Module 13 Lesson 2 Assignment
By: Derrick Carter
Bank of the U.S. ; 1791
The Bank of the U.S. was given a charter by congress in 1791 from Congress. George Washington (who was the president) signed it. The bank collected fees and made payments for the federal government or on their behalf. This bank eventually went away because state banks said it gave the national government to much power and opposed it.
The Second Bank of the U.S. ; 1816
The second bank of the U.S. was chartered in 1816. This bank also failed because it didn't charter any other bank and did not regulate state banks. State banks were issuing their own currency. The Federal government didn't print paper currency until the Civil War.
National Banking Act ; 1863
The national banking act of 1863 created "duel banking". This was where banks could have a state or federal charter.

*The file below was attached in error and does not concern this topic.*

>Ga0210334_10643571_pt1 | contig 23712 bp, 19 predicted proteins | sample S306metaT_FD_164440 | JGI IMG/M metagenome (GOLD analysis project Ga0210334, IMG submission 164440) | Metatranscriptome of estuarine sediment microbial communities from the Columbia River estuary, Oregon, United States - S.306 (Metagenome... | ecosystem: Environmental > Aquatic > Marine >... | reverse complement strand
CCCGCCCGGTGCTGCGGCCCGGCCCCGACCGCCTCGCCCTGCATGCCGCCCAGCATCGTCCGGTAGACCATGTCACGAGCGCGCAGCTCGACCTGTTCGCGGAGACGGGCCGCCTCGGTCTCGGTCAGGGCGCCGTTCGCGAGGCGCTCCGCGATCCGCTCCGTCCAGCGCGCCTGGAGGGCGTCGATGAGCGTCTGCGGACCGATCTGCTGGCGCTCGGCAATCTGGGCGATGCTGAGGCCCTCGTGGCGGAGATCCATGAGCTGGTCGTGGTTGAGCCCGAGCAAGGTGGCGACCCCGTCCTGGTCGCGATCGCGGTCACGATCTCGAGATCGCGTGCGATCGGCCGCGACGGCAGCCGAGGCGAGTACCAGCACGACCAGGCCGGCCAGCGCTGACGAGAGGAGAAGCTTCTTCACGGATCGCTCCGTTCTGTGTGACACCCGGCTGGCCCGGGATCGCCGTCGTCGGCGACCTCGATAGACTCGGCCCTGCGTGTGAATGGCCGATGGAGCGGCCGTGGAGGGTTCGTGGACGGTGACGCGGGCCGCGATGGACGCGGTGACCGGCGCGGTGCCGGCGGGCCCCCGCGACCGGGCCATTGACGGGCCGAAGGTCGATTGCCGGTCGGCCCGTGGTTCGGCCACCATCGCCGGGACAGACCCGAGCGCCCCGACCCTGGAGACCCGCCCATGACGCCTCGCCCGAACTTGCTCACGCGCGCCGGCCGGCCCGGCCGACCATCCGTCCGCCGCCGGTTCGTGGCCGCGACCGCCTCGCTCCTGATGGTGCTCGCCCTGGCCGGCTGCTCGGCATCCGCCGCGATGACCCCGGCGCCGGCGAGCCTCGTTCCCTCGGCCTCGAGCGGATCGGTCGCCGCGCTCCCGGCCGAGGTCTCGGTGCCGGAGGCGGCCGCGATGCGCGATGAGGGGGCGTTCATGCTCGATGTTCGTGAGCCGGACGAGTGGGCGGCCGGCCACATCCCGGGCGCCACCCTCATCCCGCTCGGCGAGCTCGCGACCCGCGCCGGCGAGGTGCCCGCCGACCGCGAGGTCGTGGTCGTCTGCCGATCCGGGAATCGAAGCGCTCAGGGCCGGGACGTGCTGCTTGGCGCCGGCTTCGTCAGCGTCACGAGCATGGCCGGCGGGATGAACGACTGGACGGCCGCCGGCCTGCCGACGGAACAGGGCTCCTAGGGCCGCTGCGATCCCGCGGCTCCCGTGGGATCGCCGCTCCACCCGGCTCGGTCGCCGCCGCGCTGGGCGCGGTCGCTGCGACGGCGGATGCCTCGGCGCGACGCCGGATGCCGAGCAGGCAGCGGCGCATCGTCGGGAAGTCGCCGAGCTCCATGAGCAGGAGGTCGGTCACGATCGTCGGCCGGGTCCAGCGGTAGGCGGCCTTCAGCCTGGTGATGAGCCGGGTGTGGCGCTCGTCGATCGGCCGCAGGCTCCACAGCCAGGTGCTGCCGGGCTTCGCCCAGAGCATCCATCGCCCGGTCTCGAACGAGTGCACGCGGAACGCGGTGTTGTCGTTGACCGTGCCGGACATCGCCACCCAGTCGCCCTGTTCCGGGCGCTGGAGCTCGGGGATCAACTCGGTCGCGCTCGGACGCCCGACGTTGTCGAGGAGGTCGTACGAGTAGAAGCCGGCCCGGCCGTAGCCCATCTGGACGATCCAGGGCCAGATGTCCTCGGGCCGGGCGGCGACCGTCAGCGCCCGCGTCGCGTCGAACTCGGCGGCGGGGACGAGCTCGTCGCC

Federal Reserve Act ; 1913
This created a national bank for America. When banks needed to borrow money, they could get it from the National Bank (FED).
Great Depression ; 1930's
The great depression of the 1930's cause banks everywhere to collapse. Franklin D. Roosevelt declared a "bank holiday" where all banks closed. Only allowed the banks that could prove they were financially stable to reopen.
Glass-Steagall Banking Act
This act established the Federal Deposit Insurance Corporation. This act made it so if a bank goes under or bankrupt you will still have your money. In the 1970's, congress backs off some on the restrictions on banks. In 1982, Congress allows S&L banks to make high risk loans and investments. These investments went bad and banks failed and all investors got there money back from the federal government. The government was in $200 billion dollars of debt.
Gramm-Leach-Bliley Act ; 1999
This act allowed banks to have more control over banking, insurance, and securities. There were cons that went along with this though. There was less competition, may lead to more sharing of information, or may lead to form a universal bank.